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Edited by Sut Jhally and Justin Lewis

This series will be publishing works in media and culture, focusing on research embracing a variety of critical perspectives. The editors are particularly interested in promoting theoretically informed empirical work using both quantitative and qualitative approaches. Although the focus is on scholarly research, works published in the series will appeal to readers beyond a narrow, specialized audience.
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Stephen Cushion and Justin Lewis

In the thirty years since CNN launched the first 24-hour television news service, an ever-growing army of dedicated channels has arrived on the scene. This groundbreaking edited collection is the first to explore the genre of rolling television news channels. Coverage in and of key regions of the world – including North and South America, Europe, Australia, China, India, and the Middle East – is examined by leading international scholars. The Rise of 24-Hour News Television invites readers to explore the diverse ways in which round-the-clock news channels have reshaped the genre of news and, in a broader sense, the impact they have had on democracy itself.
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Edited by Tammy Boyce and Justin Lewis

Climate Change and the Media brings together an international group of scholars to discuss one of the most important issues in human history: climate change. Since public understanding of the issue relies heavily on media coverage, the media plays a pivotal role in the way we address it. This edited collection – the first scholarly work to examine the relationship between climate change and the media – examines the changing nature of media coverage around the world, from the USA, the UK, and Europe, to China, Australasia, and the developing world. Chapters consider the impact of public relations and fictional programming, the relationship between public understanding and media coverage, and the impact of the media industries themselves on climate change. At a time when governments must take action to alleviate the catastrophic risk that climate change poses, this collection expertly details the pivotal role the media plays in this most fundamental of issues.
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Edited by Benedetta Brevini and Justin Lewis

It is now more than a quarter of a century since the Intergovernmental Panel on Climate Change published their first comprehensive report on the dangers posed by anthropogenic global warming. Over the last twenty-five years the weight of evidence about the causes and consequences of climate change has become compelling. The solutions are fairly simple—we must switch to more sustainable and efficient forms of energy production. And yet they remain elusive—globally we produce significantly more greenhouse gases now than we did back in 1990. The sad truth is that this inaction has made climate change inevitable—the only question that remains is whether we can prevent it spiraling out of control.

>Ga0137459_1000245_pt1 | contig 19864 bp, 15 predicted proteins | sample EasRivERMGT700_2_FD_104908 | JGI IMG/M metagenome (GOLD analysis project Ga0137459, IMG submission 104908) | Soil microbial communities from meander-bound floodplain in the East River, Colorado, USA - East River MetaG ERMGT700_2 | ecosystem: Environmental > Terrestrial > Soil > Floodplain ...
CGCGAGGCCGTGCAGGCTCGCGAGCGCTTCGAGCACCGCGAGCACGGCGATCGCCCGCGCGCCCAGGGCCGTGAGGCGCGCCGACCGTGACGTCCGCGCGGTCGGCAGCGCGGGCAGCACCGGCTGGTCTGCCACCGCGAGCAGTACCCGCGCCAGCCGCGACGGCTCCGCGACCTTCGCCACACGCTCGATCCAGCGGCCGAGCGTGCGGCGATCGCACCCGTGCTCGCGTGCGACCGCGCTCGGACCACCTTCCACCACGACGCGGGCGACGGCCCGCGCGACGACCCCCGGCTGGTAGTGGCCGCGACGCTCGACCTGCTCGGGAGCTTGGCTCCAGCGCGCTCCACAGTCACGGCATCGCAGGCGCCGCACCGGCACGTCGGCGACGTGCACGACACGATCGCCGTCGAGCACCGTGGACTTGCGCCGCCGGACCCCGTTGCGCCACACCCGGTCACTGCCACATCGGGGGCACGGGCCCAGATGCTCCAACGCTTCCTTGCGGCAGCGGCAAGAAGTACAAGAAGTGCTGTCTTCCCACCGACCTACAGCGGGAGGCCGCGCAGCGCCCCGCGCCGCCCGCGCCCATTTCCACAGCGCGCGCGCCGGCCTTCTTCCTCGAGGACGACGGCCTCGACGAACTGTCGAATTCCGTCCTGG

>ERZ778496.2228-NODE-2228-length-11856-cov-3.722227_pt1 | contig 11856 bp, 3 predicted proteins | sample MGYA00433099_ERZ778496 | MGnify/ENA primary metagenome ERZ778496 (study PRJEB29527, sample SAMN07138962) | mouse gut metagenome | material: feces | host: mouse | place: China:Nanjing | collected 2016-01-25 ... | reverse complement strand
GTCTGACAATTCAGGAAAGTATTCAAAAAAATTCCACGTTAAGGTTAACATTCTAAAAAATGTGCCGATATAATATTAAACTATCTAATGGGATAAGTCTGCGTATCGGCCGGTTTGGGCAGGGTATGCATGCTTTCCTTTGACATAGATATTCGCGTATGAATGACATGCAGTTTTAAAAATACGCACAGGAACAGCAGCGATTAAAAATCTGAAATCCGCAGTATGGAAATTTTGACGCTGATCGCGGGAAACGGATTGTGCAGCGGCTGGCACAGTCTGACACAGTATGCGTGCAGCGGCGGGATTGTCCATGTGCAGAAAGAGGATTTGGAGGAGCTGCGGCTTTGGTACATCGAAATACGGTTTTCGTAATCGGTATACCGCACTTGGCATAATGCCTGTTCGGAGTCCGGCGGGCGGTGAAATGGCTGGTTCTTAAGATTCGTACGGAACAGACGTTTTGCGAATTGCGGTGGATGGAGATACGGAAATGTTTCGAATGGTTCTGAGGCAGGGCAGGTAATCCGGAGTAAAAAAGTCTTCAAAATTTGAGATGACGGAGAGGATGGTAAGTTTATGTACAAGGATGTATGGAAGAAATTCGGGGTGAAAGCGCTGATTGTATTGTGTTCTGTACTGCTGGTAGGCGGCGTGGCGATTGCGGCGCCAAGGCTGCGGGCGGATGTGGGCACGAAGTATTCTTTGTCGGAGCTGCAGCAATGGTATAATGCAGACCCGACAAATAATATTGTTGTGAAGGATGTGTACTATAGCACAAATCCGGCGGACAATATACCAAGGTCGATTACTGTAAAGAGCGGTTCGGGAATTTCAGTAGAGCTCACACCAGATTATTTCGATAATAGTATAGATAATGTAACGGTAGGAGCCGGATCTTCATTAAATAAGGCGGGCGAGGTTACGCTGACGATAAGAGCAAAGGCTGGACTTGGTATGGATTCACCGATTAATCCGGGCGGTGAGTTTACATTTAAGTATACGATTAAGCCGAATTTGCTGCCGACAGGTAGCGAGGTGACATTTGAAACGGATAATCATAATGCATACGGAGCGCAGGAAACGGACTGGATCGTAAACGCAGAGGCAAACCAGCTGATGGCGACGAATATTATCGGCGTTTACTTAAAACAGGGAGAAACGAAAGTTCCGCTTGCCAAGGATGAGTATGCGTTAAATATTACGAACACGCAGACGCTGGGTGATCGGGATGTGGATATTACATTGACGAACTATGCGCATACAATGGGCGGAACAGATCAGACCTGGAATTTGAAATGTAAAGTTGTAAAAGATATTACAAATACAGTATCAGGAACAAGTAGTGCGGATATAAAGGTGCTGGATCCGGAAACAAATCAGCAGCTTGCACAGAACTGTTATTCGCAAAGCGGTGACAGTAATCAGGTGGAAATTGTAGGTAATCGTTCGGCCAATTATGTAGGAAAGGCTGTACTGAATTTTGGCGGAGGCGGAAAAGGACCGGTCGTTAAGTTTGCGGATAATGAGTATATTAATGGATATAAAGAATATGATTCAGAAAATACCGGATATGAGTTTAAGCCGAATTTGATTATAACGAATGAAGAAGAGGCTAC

How do we explain this colossal global failure? The problem is political rather than scientific: we know the risks and we know how to address them, but we lack the political will to do so. The media are pivotal in this equation: they have the power to set the public and the political agenda. Climate Change and the Media, Volume 2 gathers contributions from a range of international scholars to explore the media’s role in our understanding of the problem and our willingness to take action. Combined, these chapters explain how and why media coverage has, to date, fallen short in communicating both the science and the politics of climate change. They also offer guidance about how the media might shift from being the problem to becoming part of the solution.

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Shoot First and Ask Questions Later

Media Coverage of the 2003 Iraq War

Justin Lewis, Rod Brookes, Nick Mosdell and Terry Threadgold

Based on extensive original research, Shoot First and Ask Questions Later provides a comprehensive analysis of media coverage of the war in Iraq in 2003. The authors look closely at the main actors involved through a broad range of interviews with journalists (both embedded and non-embedded), news editors, news heads, and with key planners at the Pentagon and the UK Ministry of Defence. This book also investigates how the war was represented on television, employing both a systematic content analysis of the broadcast news coverage of the war and a series of case studies that unravel key moments of good and bad reporting during the war. Finally, it examines how people responded to and interpreted the information they received from the media, drawing upon both large-scale surveys and focus groups.
What emerges, for all its blemishes, is a picture of a sophisticated, military public-relations campaign – one that had less to do with censorship than with promoting certain kinds of coverage. At the heart of this was the embedded journalists program, which has clearly changed the way war is reported. In future, the authors argue, journalists need to understand their role in this public relations effort, and to ask questions not only when access is denied, but also when it is granted.